It’s not too late. The election is still weeks away.
Democracy demands it.
Free speech would applaud it.
And all California voters need it.
Why can’t Gov. Jerry Brown and Molly Munger debate their different tax initiatives? Proposition 30 is Brown’s.
Proposition 38 is Munger’s.
Neither individual is shy. Both are highly educated lawyers. Munger from Harvard, Brown from Yale.
Both come from privileged backgrounds and well-connected (not to say rich) families. Yet, both have forsaken idleness for devotion to public service.
Brown’s extensive political life is well known.
Munger’s less so. The daughter of Charles Munger, vice chairman of Warren Buffett’s Berkshire Hathaway, she earned her street cred in the civil rights arena.
According to The Huffington Post:
“The 63-year-old daughter of billionaire Berkshire Hathaway Inc. Vice Chairman Charles Munger traces her taste for activism to a pivotal point in adolescence. At the age of 13 or 14, she persuaded her father to let her leave her private, all-girls school for the more diverse John Muir High School in Pasadena, where the family lived. Munger calls that conversation with her father ‘one of the great moments in my life.’ ”
What she saw and learned at that public school—the great divide between have and have-not schools—launched her commitment to both educational reform and civil rights.
After the Rodney King riots, Munger redoubled her efforts, and views her current initiative as but the logical extension of her life’s work.
Both Brown and Munger love California. Both believe in their respective tax proposals. And both contend that education will be the beneficiary. Yet, now they are at odds politically and personally.
Originally, Brown and his wife, Anne Gust, tried to dissuade Munger from pursuing her initiative, fearing that two tax proposals would doom both. Munger refused to budge, despite even more Democrats pushing against her. Again, she doubled down, putting her own money into her convictions.
As of Oct. 6, Munger had contributed $28 million to the Proposition 38 campaign. Brown’s Proposition 30 committee has raised $24.5 million (over one-quarter of it from the California Teachers Association).
Nobody is blinking.
Munger argues that Brown’s tax plan revenue will be filtered through the state’s politicians and used to pay off California’s existing pension liabilities, prison costs and budget deficits. Not enough goes to education.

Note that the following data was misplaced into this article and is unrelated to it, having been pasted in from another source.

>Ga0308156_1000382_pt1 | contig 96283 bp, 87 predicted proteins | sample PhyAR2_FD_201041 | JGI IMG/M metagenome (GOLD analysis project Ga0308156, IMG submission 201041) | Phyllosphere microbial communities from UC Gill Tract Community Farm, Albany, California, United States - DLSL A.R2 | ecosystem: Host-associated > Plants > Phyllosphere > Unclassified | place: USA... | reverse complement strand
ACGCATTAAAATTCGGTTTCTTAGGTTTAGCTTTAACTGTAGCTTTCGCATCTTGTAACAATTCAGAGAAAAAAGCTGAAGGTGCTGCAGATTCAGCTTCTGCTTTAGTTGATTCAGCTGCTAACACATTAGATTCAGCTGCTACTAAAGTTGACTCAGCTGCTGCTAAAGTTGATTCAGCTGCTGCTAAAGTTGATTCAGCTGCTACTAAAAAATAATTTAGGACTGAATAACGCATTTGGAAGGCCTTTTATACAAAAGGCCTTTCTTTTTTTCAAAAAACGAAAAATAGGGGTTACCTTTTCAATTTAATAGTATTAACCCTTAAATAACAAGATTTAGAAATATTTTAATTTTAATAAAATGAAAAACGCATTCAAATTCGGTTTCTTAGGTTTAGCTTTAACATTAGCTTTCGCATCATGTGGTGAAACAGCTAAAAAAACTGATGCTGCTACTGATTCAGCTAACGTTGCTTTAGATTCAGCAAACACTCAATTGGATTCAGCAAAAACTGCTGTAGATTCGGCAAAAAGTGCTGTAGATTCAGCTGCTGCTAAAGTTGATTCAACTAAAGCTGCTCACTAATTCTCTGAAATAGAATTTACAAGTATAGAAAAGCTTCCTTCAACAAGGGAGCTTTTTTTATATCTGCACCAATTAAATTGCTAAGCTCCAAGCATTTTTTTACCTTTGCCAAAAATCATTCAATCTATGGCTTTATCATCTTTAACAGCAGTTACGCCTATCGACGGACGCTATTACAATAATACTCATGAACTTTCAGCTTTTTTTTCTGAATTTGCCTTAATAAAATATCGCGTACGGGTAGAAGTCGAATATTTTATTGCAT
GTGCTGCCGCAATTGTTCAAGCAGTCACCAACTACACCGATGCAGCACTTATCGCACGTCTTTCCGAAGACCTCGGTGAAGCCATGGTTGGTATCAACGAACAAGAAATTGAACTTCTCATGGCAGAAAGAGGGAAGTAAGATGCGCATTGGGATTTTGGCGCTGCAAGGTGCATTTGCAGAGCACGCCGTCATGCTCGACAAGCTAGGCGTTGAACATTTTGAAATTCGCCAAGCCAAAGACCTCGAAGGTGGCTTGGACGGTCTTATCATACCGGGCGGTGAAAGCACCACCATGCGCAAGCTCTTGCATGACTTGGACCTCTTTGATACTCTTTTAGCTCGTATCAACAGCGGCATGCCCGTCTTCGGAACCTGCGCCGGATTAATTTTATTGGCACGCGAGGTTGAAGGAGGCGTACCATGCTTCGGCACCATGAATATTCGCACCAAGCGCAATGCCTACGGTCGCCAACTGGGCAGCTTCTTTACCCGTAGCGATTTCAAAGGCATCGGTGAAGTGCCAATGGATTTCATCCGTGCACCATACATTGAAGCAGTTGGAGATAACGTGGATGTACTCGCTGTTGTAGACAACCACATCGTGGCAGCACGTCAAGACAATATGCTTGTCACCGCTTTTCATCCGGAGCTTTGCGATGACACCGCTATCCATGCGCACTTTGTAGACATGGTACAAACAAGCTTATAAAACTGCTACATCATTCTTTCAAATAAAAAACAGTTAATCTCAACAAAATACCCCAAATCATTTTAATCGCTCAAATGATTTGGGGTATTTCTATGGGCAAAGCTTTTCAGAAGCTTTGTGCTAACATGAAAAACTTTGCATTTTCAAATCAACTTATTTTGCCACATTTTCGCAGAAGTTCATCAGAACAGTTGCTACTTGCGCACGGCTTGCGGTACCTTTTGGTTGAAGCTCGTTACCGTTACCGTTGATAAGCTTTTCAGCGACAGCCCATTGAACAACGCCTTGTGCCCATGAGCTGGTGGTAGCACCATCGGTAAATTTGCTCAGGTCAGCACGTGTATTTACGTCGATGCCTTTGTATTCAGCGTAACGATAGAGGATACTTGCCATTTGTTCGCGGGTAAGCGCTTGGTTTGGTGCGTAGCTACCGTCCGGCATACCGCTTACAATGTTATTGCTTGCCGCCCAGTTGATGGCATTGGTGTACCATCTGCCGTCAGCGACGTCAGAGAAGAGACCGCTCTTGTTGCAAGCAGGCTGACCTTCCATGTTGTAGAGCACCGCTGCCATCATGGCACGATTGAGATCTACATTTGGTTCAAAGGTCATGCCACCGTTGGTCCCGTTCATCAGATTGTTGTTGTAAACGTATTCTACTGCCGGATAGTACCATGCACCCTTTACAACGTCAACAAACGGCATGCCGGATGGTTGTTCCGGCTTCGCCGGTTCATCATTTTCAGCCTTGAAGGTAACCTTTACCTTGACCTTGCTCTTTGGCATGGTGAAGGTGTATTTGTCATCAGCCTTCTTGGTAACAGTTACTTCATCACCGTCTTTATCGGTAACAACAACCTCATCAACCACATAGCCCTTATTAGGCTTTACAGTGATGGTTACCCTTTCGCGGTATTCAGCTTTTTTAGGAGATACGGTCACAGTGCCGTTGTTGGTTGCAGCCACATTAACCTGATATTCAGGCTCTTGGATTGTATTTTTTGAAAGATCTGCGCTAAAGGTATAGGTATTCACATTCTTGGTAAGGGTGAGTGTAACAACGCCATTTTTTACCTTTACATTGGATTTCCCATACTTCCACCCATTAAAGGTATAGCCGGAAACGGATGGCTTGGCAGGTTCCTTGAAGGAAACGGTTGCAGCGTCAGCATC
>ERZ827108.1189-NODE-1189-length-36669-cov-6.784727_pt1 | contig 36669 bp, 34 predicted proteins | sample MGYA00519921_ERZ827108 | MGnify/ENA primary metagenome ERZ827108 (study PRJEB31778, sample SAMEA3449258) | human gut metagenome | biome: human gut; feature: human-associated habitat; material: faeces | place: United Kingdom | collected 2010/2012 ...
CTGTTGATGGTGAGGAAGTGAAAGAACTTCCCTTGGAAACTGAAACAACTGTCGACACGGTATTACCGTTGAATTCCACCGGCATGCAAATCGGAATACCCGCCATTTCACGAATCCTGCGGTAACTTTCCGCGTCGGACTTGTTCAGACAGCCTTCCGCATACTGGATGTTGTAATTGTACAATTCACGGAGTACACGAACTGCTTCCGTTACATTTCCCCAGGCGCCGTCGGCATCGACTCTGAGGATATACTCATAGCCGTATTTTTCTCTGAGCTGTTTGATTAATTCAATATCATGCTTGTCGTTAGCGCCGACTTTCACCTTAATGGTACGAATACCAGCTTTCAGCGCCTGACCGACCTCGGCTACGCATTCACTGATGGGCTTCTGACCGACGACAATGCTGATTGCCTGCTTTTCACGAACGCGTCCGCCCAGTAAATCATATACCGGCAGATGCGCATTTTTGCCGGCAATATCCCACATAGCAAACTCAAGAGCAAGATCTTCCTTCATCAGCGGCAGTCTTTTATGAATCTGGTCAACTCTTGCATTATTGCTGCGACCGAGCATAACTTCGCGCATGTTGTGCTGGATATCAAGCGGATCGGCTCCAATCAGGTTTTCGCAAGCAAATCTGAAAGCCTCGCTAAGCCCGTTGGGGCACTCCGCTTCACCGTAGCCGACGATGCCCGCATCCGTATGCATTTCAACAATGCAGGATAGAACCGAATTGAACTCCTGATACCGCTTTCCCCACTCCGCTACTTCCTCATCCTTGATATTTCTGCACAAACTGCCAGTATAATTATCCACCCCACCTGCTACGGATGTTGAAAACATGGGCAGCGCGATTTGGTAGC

Her proposition guarantees the money goes directly to K-12 education; not through the state legislature, not to schools’ administration, or to more buildings. She has the California State PTA on her side.
Brown counters that his plan also gives money to schools, and yes, some money does go to offset state budget deficits and liabilities—without which schools would have to shut down for three weeks a year. He has the public employee unions, most Democratic lawmakers and other school board/stakeholders on his side.
In short, Brown believes that without his tax increase, the state of California will buckle, and public schools with it.
Munger argues that the state probably will go down anyway, but that her tax plan will save the K-12 schools.
Furthermore, the Democrats (who will most likely enjoy a veto-proof state legislature come November) can then raise whatever taxes they wish, and/or cut spending. In short, politicians need to do their jobs. Munger is calling Brown’s bluff.
A high-stakes gamble. Both tax initiatives could also go down in defeat in this recessionary, high-gas-price, anti-tax environment. Or both could pass. Whichever one garners the highest number of yes votes wins.
Hence, the need for an intelligent discussion.
Brown and Munger should challenge each other to a debate. If neither makes the move, the press should hammer them to do so. The result need not be eye rolling, shouting, smirking or condescending nonsense. A Brown-Munger debate might actually enlighten the electorate and elevate the atmosphere this political season.
As Munger’s younger brother, Stanford physicist Charles Munger Jr. (and lifelong Republican), told the Huffington Post about his more liberal sister:
“We’re respectful, we get along, and we don’t consider it a mortal insult if any one of us disagrees. We just expect a reciprocal courtesy. … You can vote and disagree and the conversation goes on.”
How refreshing would that be? Please, let’s have that debate.